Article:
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Publication numberUS20050131211 A1
Publication typeApplication
Application numberUS 10/946,802
Publication date16 Jun 2005
Filing date21 Sep 2004
Priority date25 Jul 1997
Also published asUS6824659, US20040191845, WO1999005167A1
Publication number10946802, 946802, US 2005/0131211 A1, US 2005/131211 A1, US 20050131211 A1, US 20050131211A1, US 2005131211 A1, US 2005131211A1, US-A1-20050131211, US-A1-2005131211, US2005/0131211A1, US2005/131211A1, US20050131211 A1, US20050131211A1, US2005131211 A1, US2005131211A1
InventorsHagan Bayley, Orit Braha, John Kasianowicz, Eric Gouaux
Original AssigneeHagan Bayley, Orit Braha, John Kasianowicz, Eric Gouaux
Export CitationBiBTeX, EndNote, RefMan
External Links: USPTO, USPTO Assignment, Espacenet
Designed protein pores as components for biosensors
US 20050131211 A1
Abstract
A mutant staphylococcal alpha hemolysin polypeptide containing a heterologous analyte-binding amino acid which assembles into an analyte-responsive heptameric pore assembly in the presence of a wild type staphylococcal alpha hemolysin polypeptide, digital biosensors, and methods of detecting, identifying, and quantifying analytes are described.
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Claims(26)
1. A mutant staphylococcal alpha hemolysin polypeptide comprising a heterologous amino acid, wherein said heterologous amino acid binds an analyte and wherein said polypeptide assembles into a heteroheptameric pore assembly in the presence of a plurality of wild type staphylococcal alpha hemolysin polypeptides.
2. The polypeptide of claim 1, wherein said heterologous amino acid occupies a position in a transmembrane channel of said heptameric pore assembly.
3. The polypeptide of claim 2, wherein said heterologous amino acid projects into the lumen of said transmembrane channel.
4. The polypeptide of claim 2, wherein said heterologous amino acid occupies a position in a stem domain of said polypeptide.
5-20. (canceled)
21. A heptomeric pore assembly comprising a mutated staphylococcal αHL polypeptide (MUT), wherein said MUT is an analyte-binding αHL polypeptide.
22. The pore assembly of claim 21, wherein said pore assembly is a heptamer having the formula WT7-nMUTn, wherein n is greater than zero and less than seven.
23. The pore assembly of claim 21, wherein said analyte-binding αHL polypeptide comprises a heterologous amino acid at a position in a transmembrane channel of said pore assembly, wherein said heterologous amino acid binds a metal.
24. The pore assembly of claim 21, wherein said pore assembly is a heptamer having the formula WT7-nMn, wherein n is greater than zero and less than seven.
25. A staphylococcal alpha hemolysin (αHL) polypeptide comprising at least two non-consecutive heterologous amino acids in a stem domain of said polypeptide, wherein each of said heterologous amino acids binds an organic molecule, wherein the amino acids occupy two or more of the following positions of SEQ ID NO: 1: 111, 113, 115, 117, 119, 121, 123, 125, 127, 129, 131, 133, 135, 137, 139, 141, 143, 145, 147 or 149, and wherein said analyte-binding αHL polypeptide is 4H.
26. (canceled)
27. The pore assembly of claim 25, wherein the pore assembly is a heptamer having the formula WT7-n4Hn.
28. The pore assembly of claim 27, wherein the pore assembly is a heteroheptamer having the formula WT64H1.
29. A digital biosensor device comprising the pore assembly of claim 21.
30-34. (canceled)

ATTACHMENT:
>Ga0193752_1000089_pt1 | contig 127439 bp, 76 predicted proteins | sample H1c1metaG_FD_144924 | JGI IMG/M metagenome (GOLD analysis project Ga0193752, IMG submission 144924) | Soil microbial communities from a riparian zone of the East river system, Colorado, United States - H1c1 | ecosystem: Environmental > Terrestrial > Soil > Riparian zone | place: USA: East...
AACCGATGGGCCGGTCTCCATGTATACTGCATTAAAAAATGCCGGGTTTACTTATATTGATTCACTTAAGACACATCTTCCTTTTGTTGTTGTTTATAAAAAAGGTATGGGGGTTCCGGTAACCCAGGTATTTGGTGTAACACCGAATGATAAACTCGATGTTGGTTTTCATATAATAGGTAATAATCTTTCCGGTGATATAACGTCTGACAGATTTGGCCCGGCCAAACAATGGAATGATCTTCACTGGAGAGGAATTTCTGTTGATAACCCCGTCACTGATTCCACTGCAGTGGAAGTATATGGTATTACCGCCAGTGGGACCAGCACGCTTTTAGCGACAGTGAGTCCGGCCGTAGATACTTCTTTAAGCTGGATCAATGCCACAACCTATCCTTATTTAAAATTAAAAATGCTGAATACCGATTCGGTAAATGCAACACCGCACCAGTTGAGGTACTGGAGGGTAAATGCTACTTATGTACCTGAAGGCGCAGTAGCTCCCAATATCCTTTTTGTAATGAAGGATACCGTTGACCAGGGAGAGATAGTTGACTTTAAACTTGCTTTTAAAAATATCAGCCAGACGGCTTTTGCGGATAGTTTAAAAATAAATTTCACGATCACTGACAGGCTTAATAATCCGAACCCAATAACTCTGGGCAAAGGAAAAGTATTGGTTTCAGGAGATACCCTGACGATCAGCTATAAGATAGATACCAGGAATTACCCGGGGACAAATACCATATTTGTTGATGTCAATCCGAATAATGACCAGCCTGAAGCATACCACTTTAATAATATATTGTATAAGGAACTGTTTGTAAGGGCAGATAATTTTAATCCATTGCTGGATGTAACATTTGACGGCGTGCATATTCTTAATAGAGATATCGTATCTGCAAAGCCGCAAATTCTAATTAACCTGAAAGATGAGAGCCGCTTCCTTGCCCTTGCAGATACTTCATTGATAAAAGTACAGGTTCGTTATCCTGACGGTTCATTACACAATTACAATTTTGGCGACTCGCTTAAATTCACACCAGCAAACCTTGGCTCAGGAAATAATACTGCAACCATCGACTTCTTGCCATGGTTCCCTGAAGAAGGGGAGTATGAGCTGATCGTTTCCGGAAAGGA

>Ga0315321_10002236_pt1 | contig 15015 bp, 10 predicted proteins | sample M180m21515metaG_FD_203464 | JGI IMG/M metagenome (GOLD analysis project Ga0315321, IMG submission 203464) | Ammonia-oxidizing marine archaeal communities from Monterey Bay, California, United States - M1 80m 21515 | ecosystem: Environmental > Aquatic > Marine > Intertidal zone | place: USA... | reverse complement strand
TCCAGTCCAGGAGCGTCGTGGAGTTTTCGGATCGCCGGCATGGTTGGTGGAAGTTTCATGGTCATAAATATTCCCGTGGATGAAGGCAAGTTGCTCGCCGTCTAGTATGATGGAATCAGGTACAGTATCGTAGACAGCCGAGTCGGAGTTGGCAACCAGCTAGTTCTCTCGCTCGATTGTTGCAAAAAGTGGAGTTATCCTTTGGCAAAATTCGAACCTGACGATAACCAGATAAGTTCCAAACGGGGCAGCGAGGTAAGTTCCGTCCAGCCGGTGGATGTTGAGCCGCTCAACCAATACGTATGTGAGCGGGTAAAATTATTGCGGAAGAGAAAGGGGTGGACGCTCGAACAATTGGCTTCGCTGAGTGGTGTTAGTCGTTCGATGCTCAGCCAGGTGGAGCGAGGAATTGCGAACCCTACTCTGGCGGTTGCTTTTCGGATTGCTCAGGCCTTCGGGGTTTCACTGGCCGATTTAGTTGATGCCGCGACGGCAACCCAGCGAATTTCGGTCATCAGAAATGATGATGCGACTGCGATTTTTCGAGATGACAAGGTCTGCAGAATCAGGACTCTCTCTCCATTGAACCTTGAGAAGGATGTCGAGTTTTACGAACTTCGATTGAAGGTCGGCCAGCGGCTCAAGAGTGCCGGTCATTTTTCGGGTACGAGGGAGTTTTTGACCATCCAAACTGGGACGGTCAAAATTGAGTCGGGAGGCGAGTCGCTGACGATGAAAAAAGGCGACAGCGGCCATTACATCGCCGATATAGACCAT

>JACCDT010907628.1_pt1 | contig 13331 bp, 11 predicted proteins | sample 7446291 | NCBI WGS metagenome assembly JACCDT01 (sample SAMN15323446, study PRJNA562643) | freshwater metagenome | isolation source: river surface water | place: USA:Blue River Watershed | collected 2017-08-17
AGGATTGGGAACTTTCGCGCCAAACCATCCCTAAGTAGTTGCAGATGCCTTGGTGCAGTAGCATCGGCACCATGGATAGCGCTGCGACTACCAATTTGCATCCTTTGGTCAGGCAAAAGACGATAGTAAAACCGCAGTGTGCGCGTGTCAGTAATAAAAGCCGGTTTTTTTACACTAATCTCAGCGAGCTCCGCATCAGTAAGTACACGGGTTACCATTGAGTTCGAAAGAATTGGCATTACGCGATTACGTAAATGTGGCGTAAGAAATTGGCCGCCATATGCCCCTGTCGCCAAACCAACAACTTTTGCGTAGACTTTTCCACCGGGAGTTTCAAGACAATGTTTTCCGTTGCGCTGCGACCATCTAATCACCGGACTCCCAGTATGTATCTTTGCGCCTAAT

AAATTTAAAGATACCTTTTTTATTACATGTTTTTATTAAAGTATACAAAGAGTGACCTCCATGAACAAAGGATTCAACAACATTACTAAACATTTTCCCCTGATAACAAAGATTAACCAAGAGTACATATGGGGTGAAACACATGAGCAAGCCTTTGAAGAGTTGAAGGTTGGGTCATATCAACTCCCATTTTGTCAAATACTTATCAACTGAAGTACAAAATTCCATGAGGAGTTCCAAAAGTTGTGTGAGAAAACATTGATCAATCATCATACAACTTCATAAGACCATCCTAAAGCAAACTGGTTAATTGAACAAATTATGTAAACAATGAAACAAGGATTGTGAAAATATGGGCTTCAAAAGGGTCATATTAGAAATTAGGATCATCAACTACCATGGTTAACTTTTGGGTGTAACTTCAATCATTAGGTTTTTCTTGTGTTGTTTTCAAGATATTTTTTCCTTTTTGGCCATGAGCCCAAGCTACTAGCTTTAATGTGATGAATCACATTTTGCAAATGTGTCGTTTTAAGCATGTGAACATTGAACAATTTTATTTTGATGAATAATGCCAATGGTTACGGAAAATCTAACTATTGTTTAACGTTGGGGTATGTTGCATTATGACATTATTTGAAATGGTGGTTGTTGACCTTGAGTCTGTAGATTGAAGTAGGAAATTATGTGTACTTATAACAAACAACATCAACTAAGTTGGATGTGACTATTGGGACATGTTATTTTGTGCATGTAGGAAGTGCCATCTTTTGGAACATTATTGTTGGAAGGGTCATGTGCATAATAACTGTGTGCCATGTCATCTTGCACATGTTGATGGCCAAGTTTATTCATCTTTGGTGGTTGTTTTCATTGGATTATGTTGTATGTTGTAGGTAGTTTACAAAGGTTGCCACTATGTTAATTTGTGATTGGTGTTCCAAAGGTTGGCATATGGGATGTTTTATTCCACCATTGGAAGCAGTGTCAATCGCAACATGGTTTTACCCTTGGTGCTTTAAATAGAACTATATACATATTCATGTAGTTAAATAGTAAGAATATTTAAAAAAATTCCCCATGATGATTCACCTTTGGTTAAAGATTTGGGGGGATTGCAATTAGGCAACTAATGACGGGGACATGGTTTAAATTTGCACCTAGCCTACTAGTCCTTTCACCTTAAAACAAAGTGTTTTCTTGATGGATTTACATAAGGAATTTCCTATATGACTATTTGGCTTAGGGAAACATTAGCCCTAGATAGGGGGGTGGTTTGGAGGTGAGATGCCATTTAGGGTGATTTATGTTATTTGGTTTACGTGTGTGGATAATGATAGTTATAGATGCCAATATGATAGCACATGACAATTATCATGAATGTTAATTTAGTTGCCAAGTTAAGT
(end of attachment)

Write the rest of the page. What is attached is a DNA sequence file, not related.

35. A method of detecting the presence of an analyte in a test sample, comprising
(a) contacting said sample with the pore assembly of claim 21; and
(b) detecting an electrical current in a digital mode through two or more channels, wherein a modulation in current compared to a current measurement in a control sample lacking said analyte indicates the presence of said analyte in said test sample.
36. A method of detecting the presence of an analyte in a test sample, comprising
(a) contacting said sample with the pore assembly of claim 21;
(b) detecting an electrical current in a digital mode through a single channel, wherein a modulation in current compared to a current measurement in a control sample lacking said analyte indicates the presence of said analyte in said test sample.
37. The method of claim 36, wherein said analyte is a metal ion.
38. The method of claim 37, wherein said metal ion is Zn(II).
39. The method of claim 37, wherein said metal ion is Co(II), Cu(II), Ni(II), or Cd(II).
40. A method of identifying an unknown analyte in a mixture of analytes comprising,
(a) contacting said mixture with the pore assembly of claim 21;
(b) detecting an electrical current in a digital mode through two or more channels to determine a mixture current signature;
(c) comparing said mixture current signature to a standard current signature of a known analyte, wherein a concurrence of said mixture current signature and said standard current signature indicates the identity of said unknown analyte in said mixture.
41. The method of claim 40, wherein each of said known and unknown analytes is a metal ion.
42. A method of identifying an analyte in a mixture of analytes comprising,
(a) contacting said mixture with the pore assembly of claim 21;
(b) detecting a single channel current in a digital mode to determine a mixture current signature;
(c) comparing said mixture current signature to a standard current signature of a known analyte, wherein a concurrence of said mixture current signature and said standard current signature indicates the identity of said unknown analyte in said mixture.
43. The method of claim 42, wherein each of said unknown and known analytes is a metal ion.
44. The method of claim 43, wherein said metal ion is Zn(II).
45. The method of claim 43, wherein said metal ion is Co(II), Cu(II), Ni(II), or Cd(II).